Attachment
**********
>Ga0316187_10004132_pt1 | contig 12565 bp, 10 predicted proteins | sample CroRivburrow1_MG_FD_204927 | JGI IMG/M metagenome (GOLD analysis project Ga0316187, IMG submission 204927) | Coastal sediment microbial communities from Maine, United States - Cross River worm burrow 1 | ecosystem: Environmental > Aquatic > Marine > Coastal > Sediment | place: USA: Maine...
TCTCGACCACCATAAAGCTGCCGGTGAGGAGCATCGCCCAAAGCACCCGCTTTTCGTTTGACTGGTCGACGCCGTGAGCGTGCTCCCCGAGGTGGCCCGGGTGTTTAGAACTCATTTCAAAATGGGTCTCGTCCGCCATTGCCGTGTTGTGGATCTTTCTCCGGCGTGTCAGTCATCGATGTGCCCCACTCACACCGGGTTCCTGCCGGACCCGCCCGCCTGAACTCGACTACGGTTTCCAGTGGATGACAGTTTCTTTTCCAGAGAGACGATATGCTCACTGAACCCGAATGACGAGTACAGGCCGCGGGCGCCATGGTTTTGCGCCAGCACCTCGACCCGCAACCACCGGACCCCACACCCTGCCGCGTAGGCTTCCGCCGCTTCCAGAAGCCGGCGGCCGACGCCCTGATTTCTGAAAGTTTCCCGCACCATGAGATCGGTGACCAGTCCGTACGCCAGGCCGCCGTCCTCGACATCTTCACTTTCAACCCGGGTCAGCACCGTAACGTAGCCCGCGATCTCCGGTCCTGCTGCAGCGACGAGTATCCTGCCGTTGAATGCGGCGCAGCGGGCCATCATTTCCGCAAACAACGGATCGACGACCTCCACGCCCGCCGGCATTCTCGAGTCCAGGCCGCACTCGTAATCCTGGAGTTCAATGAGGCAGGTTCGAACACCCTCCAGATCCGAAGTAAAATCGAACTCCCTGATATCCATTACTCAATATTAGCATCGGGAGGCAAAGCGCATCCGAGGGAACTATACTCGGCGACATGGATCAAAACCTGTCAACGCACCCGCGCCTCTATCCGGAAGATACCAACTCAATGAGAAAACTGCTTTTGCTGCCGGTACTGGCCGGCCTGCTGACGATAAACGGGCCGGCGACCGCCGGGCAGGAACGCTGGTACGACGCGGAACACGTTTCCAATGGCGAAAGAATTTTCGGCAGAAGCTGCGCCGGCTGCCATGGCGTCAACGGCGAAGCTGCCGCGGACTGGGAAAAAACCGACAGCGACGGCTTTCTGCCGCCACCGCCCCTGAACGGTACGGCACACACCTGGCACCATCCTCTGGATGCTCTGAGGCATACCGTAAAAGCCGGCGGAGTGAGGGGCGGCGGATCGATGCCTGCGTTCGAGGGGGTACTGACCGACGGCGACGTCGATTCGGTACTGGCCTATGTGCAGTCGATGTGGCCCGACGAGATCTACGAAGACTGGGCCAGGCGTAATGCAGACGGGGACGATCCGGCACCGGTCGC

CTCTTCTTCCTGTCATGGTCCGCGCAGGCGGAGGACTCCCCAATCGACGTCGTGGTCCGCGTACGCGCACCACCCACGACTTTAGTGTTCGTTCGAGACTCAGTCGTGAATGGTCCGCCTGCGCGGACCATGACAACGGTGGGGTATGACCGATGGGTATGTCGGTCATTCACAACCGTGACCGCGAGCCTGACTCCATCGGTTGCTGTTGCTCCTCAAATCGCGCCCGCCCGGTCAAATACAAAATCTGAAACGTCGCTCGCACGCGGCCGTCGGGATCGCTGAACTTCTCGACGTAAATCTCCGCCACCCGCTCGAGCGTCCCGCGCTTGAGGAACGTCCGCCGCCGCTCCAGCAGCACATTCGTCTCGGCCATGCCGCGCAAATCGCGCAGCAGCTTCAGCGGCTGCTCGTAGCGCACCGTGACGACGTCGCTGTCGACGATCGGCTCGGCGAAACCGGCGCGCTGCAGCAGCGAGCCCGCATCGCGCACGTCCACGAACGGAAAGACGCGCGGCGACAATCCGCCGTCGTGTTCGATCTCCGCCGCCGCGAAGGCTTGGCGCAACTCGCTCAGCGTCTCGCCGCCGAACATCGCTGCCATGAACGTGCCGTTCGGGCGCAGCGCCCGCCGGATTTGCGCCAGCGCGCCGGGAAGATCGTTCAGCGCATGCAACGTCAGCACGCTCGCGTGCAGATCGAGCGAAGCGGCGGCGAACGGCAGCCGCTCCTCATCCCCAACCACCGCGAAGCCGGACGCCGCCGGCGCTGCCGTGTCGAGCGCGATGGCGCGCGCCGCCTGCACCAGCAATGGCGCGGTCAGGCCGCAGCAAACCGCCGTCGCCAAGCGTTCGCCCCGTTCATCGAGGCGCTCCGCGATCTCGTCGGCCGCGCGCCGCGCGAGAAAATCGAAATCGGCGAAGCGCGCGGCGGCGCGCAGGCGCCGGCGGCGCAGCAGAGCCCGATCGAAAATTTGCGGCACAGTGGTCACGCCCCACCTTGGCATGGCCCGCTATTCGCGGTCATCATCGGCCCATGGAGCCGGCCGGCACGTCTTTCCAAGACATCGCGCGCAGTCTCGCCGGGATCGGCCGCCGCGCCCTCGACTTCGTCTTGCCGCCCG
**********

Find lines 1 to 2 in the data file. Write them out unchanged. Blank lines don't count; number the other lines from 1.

>Ga0316187_10004132_pt1 | contig 12565 bp, 10 predicted proteins | sample CroRivburrow1_MG_FD_204927 | JGI IMG/M metagenome (GOLD analysis project Ga0316187, IMG submission 204927) | Coastal sediment microbial communities from Maine, United States - Cross River worm burrow 1 | ecosystem: Environmental > Aquatic > Marine > Coastal > Sediment | place: USA: Maine...
TCTCGACCACCATAAAGCTGCCGGTGAGGAGCATCGCCCAAAGCACCCGCTTTTCGTTTGACTGGTCGACGCCGTGAGCGTGCTCCCCGAGGTGGCCCGGGTGTTTAGAACTCATTTCAAAATGGGTCTCGTCCGCCATTGCCGTGTTGTGGATCTTTCTCCGGCGTGTCAGTCATCGATGTGCCCCACTCACACCGGGTTCCTGCCGGACCCGCCCGCCTGAACTCGACTACGGTTTCCAGTGGATGACAGTTTCTTTTCCAGAGAGACGATATGCTCACTGAACCCGAATGACGAGTACAGGCCGCGGGCGCCATGGTTTTGCGCCAGCACCTCGACCCGCAACCACCGGACCCCACACCCTGCCGCGTAGGCTTCCGCCGCTTCCAGAAGCCGGCGGCCGACGCCCTGATTTCTGAAAGTTTCCCGCACCATGAGATCGGTGACCAGTCCGTACGCCAGGCCGCCGTCCTCGACATCTTCACTTTCAACCCGGGTCAGCACCGTAACGTAGCCCGCGATCTCCGGTCCTGCTGCAGCGACGAGTATCCTGCCGTTGAATGCGGCGCAGCGGGCCATCATTTCCGCAAACAACGGATCGACGACCTCCACGCCCGCCGGCATTCTCGAGTCCAGGCCGCACTCGTAATCCTGGAGTTCAATGAGGCAGGTTCGAACACCCTCCAGATCCGAAGTAAAATCGAACTCCCTGATATCCATTACTCAATATTAGCATCGGGAGGCAAAGCGCATCCGAGGGAACTATACTCGGCGACATGGATCAAAACCTGTCAACGCACCCGCGCCTCTATCCGGAAGATACCAACTCAATGAGAAAACTGCTTTTGCTGCCGGTACTGGCCGGCCTGCTGACGATAAACGGGCCGGCGACCGCCGGGCAGGAACGCTGGTACGACGCGGAACACGTTTCCAATGGCGAAAGAATTTTCGGCAGAAGCTGCGCCGGCTGCCATGGCGTCAACGGCGAAGCTGCCGCGGACTGGGAAAAAACCGACAGCGACGGCTTTCTGCCGCCACCGCCCCTGAACGGTACGGCACACACCTGGCACCATCCTCTGGATGCTCTGAGGCATACCGTAAAAGCCGGCGGAGTGAGGGGCGGCGGATCGATGCCTGCGTTCGAGGGGGTACTGACCGACGGCGACGTCGATTCGGTACTGGCCTATGTGCAGTCGATGTGGCCCGACGAGATCTACGAAGACTGGGCCAGGCGTAATGCAGACGGGGACGATCCGGCACCGGTCGC